Megan McArdle posts on the Sad State of Economic Modeling. She quotes economist Arnold Kling:
But it just adds to my frustration about the infamous Blinder-Zandi black-box simulations purporting to show that the economy would have been much worse without TARP. Such an exercise assumes that we have precise quantitative knowledge of the feedback between real and financial variables.
Kling’s comment here is that we can’t model the real world. It reminds me of a quote from Carl Sagan:
If you want to make an apple pie from scratch, you first have to create the universe.
I like to give Nassim Taleb, author of The Black Swan, credit.
He made the point that because economists and mathematicians are very smart people and the use of mathematics seems scientific and mathematical modeling seems scientific, we assume that all the work these people do is scientific and accurate.
That’s fallacious thinking. Even if all of the previous paragraph were true (which it isn’t), it doesn’t logically follow that they are right. In fact, their records of being right about the future are dismal and we don’t seem to factor that in when giving them credit on their current predictions.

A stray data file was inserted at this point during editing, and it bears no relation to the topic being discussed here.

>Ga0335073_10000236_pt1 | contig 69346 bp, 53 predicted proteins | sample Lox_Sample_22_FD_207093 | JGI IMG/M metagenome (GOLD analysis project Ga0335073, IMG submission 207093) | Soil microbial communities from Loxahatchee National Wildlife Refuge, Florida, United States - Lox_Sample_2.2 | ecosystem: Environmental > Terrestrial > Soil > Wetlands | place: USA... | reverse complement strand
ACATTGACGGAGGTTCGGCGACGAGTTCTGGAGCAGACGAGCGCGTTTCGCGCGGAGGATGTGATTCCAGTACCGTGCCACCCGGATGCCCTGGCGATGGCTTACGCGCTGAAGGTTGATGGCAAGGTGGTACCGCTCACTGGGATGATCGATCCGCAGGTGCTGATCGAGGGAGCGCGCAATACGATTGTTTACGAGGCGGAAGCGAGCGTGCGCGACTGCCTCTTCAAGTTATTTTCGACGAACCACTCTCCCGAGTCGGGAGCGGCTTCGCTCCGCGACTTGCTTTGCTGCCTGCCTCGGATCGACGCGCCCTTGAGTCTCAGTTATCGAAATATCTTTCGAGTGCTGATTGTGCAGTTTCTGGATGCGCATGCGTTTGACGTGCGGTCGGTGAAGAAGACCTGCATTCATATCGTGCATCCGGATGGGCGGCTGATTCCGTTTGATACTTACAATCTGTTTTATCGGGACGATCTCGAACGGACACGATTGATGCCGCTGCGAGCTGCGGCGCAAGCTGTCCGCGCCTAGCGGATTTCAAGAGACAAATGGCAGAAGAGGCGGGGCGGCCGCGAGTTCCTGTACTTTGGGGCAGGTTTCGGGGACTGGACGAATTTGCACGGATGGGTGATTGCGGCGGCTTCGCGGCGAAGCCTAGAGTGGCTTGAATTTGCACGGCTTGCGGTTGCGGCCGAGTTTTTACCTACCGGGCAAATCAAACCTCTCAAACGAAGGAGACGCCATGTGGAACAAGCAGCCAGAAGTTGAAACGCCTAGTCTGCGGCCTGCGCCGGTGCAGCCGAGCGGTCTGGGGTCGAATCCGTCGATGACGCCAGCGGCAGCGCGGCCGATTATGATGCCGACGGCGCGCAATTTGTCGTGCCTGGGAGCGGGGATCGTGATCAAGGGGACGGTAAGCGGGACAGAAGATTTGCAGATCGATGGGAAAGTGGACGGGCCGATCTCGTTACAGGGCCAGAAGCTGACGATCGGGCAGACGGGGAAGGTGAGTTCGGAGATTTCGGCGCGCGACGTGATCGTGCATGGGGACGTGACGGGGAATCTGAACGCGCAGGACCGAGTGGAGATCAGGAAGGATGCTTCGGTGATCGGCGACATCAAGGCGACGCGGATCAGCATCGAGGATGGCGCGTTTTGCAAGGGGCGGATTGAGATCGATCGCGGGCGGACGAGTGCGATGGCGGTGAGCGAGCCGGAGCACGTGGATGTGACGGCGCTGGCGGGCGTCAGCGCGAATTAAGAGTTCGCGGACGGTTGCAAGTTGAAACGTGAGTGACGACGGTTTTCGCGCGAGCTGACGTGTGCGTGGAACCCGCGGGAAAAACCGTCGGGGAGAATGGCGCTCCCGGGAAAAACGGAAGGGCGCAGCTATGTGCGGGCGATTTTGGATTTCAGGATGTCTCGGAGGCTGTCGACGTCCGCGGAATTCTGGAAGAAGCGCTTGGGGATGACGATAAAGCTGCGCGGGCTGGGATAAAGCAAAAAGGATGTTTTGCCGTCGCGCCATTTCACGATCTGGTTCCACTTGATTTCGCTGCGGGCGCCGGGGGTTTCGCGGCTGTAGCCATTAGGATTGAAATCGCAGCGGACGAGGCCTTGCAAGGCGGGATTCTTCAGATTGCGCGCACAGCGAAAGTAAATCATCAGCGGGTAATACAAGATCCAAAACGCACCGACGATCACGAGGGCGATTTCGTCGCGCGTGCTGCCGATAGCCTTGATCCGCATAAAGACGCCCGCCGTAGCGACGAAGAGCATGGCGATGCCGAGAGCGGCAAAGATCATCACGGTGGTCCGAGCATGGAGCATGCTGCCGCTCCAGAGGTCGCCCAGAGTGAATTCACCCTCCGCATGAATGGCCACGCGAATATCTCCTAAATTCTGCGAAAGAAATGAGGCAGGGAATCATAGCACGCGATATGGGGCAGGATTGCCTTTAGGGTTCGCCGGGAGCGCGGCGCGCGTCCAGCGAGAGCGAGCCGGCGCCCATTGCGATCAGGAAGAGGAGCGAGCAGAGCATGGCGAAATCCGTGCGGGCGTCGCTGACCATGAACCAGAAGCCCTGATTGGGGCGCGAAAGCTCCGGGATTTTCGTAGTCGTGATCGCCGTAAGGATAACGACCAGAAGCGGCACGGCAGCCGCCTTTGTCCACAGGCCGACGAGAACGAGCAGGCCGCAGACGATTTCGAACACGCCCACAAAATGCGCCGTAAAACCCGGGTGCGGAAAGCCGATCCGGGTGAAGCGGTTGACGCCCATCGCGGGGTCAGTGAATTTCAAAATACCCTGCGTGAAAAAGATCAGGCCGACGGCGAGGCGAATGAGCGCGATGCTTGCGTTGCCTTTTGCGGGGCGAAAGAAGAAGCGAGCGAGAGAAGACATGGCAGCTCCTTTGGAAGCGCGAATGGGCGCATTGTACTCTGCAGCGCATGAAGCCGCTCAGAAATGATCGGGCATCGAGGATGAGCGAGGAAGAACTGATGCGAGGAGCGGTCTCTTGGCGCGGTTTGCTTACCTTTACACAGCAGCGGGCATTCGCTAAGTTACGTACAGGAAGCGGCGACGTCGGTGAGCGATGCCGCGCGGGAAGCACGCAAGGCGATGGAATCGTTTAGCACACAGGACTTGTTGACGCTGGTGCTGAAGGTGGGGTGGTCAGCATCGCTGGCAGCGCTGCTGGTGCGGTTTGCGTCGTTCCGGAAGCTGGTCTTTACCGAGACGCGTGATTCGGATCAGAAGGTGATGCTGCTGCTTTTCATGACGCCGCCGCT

But, like I mentioned in parenthesis, it isn’t true that the models economists create (or any other models like climate change) are accurate. The data and math used to model is very limited compared to what happens in the real world.
That’s almost like saying we can model apple pie. We can draw pictures of apple pie, we can capture some of the essence in fragrance. We might be able to collect and represent it mathematically somehow. But, none of that adequately compares to cutting into a piece with your fork and putting in your mouth.
Perhaps one benefit of the stimulus spending fiasco is that more people are learning to beware geeks bearing economic models, just as mortgage investors learned to beware geeks bearing mortgage risk models.
I’ll generalize on those rules. Beware models.